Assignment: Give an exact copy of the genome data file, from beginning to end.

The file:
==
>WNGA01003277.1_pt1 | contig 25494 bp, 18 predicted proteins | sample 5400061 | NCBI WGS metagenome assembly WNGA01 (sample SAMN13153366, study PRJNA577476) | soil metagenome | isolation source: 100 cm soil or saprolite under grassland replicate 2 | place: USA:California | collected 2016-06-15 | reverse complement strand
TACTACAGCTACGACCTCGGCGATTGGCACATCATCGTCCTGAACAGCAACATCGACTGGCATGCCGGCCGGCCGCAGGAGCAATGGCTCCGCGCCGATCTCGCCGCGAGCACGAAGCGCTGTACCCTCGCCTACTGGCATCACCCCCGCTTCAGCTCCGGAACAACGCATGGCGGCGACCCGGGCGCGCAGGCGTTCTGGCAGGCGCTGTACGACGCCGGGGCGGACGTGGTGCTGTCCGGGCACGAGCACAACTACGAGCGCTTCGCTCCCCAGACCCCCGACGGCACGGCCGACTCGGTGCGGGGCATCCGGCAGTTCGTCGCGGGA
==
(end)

>WNGA01003277.1_pt1 | contig 25494 bp, 18 predicted proteins | sample 5400061 | NCBI WGS metagenome assembly WNGA01 (sample SAMN13153366, study PRJNA577476) | soil metagenome | isolation source: 100 cm soil or saprolite under grassland replicate 2 | place: USA:California | collected 2016-06-15 | reverse complement strand
TACTACAGCTACGACCTCGGCGATTGGCACATCATCGTCCTGAACAGCAACATCGACTGGCATGCCGGCCGGCCGCAGGAGCAATGGCTCCGCGCCGATCTCGCCGCGAGCACGAAGCGCTGTACCCTCGCCTACTGGCATCACCCCCGCTTCAGCTCCGGAACAACGCATGGCGGCGACCCGGGCGCGCAGGCGTTCTGGCAGGCGCTGTACGACGCCGGGGCGGACGTGGTGCTGTCCGGGCACGAGCACAACTACGAGCGCTTCGCTCCCCAGACCCCCGACGGCACGGCCGACTCGGTGCGGGGCATCCGGCAGTTCGTCGCGGGA